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Cox: Three OSU Running Backs I Wish Had One More Year

What if you had waivers to hand out?

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The NCAA is allowing student-athletes an additional year of eligibility. It’s one of the few silver linings we can point to as the heavy cloud of COVID dissipates.

That got me thinking: What if you could go back in time and grant a one-time, one-year waiver to any OSU rusher, without that whole global pandemic caveat?

That’s the idea with this list. It’s more than just saying give me one more year of Barry Sanders. Instead, let’s look at the situation the program was in after a player left and how he could have impacted it in that additional year.

That being said, I have to start with the 🐐.

1. Barry Sanders: 1989

We all know (or most agree) that the 1988 Heisman winner is the one of the greatest college football players ever, and there’s a strong case to be made for him being the best amateur athlete to ever tote the rock.

Barry was off to the NFL following his historic junior season and quickly found his way onto Wheaties boxes and into classic Chris Berman highlight rants. But imagine if he had played one (or two) more seasons in Stillwater.

An Extra Year Means: A Delayed Downspin and Maybe More

Sanders’ departure signaled the end of the then-glory days for OSU. Consecutive 10-win seasons in 1987 and 1988 gave way to consecutive four-win seasons, immediately followed by a forgettable 0-10-1 season in 1991.

Barry’s exit also coincided with sanctions the NCAA dropped on OSU surrounding the recruitment of his teammate, Hart Lee Dykes. You can’t ignore that. Pat Jones never had another winning season at OSU.

But add Barry to that 1989 team and OSU could win seven or eight games instead of four. Who knows how that would have shaped the program’s history moving forward.

2. Joseph Randle: 2013

Off-field struggles and the hapless end to Randle’s NFL career seem to have diminished his legacy among OSU rushers, but on the field Randle was the dynamo that made OSU’s vaunted 2011 offensive machine go.

As part of a Big 3 that included Brandon Weeden and Justin Blackmon, Randle racked up over 1,200 yards and 24 touchdowns on the ground. A year later, he led the Big 12 with another 1,400-plus and 14 scores.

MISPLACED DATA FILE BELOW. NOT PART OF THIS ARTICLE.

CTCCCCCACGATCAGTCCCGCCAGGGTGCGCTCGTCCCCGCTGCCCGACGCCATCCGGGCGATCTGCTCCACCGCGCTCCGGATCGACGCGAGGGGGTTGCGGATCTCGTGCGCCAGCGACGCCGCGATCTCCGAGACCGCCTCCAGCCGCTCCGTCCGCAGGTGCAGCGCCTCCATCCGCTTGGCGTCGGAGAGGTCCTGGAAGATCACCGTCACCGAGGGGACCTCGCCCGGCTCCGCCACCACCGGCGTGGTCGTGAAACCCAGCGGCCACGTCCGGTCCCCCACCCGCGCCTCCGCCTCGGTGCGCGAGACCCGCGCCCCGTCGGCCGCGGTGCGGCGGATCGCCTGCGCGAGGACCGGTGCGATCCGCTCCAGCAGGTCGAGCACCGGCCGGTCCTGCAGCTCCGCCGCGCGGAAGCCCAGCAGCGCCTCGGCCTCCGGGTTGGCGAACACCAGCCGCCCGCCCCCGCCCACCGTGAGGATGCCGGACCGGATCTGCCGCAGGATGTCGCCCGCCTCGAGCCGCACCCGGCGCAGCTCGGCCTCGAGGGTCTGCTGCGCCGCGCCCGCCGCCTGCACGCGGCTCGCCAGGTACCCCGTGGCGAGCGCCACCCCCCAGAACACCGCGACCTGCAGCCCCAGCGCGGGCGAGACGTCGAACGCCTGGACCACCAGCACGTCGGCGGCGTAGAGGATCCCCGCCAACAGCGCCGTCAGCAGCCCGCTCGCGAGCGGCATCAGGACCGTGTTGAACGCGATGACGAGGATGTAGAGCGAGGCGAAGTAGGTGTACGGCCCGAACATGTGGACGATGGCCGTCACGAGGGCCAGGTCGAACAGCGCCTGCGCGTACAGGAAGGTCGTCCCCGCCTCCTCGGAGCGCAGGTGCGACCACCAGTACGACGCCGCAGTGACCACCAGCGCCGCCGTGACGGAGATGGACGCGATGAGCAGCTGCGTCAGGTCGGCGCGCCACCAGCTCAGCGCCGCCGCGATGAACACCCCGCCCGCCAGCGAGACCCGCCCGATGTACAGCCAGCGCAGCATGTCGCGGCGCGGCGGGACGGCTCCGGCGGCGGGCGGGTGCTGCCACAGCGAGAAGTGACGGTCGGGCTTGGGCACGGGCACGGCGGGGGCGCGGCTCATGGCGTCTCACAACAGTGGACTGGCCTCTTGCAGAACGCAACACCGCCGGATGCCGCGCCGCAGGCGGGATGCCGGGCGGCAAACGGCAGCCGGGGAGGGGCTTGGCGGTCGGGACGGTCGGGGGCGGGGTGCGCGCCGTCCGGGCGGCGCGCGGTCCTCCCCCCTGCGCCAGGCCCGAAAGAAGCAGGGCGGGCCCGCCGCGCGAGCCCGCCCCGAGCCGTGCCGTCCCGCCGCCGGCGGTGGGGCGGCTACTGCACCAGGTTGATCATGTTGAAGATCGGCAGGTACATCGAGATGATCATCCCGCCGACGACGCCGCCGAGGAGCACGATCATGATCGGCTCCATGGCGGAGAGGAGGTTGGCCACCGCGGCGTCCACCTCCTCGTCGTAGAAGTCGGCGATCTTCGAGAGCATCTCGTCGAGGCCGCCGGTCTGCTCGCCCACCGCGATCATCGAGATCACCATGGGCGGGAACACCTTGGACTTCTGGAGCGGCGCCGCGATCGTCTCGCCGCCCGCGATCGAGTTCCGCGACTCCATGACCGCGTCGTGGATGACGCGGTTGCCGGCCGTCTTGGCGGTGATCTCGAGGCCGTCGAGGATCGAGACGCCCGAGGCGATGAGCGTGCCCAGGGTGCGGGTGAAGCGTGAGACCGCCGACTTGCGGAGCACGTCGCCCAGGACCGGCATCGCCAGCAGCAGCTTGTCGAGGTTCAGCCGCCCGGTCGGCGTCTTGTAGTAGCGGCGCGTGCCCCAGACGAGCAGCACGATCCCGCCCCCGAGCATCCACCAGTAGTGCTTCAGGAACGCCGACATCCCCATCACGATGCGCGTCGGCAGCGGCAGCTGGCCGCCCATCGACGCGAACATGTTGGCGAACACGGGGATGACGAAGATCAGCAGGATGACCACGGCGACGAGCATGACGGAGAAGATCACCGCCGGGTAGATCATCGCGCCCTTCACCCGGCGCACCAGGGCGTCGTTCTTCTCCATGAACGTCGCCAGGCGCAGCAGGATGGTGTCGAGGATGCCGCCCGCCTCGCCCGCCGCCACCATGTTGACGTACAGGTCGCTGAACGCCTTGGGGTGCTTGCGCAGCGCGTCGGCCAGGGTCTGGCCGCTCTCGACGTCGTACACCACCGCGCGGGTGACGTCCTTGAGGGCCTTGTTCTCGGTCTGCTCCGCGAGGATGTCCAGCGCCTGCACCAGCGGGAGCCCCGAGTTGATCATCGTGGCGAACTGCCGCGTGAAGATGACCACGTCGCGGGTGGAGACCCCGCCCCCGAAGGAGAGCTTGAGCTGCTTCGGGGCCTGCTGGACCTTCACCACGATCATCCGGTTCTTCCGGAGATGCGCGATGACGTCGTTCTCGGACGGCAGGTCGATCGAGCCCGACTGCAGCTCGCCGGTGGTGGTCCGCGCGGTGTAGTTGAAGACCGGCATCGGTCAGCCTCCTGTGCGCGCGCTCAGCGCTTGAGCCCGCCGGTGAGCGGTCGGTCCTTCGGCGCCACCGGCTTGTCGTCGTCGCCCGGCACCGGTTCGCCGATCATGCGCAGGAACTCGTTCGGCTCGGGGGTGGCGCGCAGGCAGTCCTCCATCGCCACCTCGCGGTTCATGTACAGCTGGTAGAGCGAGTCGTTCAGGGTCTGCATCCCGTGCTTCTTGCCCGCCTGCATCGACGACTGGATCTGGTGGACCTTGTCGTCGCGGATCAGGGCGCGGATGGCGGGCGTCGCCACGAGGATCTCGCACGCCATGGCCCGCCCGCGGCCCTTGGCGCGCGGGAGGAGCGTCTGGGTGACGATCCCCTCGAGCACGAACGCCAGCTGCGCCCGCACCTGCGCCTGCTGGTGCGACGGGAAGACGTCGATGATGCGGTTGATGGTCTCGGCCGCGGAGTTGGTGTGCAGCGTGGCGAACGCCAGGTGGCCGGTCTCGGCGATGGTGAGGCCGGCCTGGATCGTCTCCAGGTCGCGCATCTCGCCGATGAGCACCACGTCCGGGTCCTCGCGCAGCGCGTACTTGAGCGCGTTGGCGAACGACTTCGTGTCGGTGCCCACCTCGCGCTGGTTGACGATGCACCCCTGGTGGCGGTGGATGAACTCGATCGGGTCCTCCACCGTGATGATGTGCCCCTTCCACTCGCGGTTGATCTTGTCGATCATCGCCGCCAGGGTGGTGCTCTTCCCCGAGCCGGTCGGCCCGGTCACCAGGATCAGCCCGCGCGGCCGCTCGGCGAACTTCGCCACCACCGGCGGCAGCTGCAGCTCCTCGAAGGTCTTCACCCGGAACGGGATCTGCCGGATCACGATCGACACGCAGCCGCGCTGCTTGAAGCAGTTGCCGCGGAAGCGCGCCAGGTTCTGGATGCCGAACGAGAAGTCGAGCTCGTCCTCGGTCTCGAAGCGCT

In case you needed a reminder of just how ridiculous Joe was, I’ll dust off a couple of my favorite clips from the vault.

An Extra Year Means: Another Big 12 Title?

A year later, Randle decided to follow Weeden and Blackmon to the NFL which started a three-year drought of 1,000-yard rushers at OSU.

In 2013, despite riding the QB carousel between Clint Chelf and J.W. Walsh and relying on more of a 1-2 punch from Desmond Roland and Jeremy Smith, OSU was this close — and I mean THIS CLOSE — to a Big 12 ‘chip. I could see Gundy riding Randle in ’13 like he did Chuba in ’19, all the way to a second league trophy in three years.

3. Chuba Hubbard: 2021

I’ve doled out all three fictional waivers to tailbacks that left eligibility on the table. But let’s face it, that’s what big time players normally do, and I want big time players.

Chuba hasn’t even gone through an NFL training camp yet and I’m already lamenting his departure. Heck, just give me last year back — but with a healthy Hubbard — and I think the Pokes’ win total increases.

An Extra Year Means: Who Knows

Spencer Sanders will be in Year 3 as QB1 but will be without his two best weapons with Tylan Wallace also off to play on Sundays. (I imagine he’ll appear in the receiver iteration of this series.) This will be the first time since 2014 that the Pokes have had to replace both their leading rusher and receiver in the same offseason.

I’m excited to see what LD Brown looks like with RB1 credentials — and the Pokes have plenty of intriguing candidates to tote the rock this year — but, much like 2013, I think the Cowboys could squeeze a bit more out of said stone if they started with a proven superstar.

I think there’s plenty to be excited about when you look at an RB group that also includes Dezmon Jackson, Dominic Richardson, as well as transfer Jaylen Warren, but give me the proven record-breaker and the Cowboys’ ceiling in 2021 is sky high.

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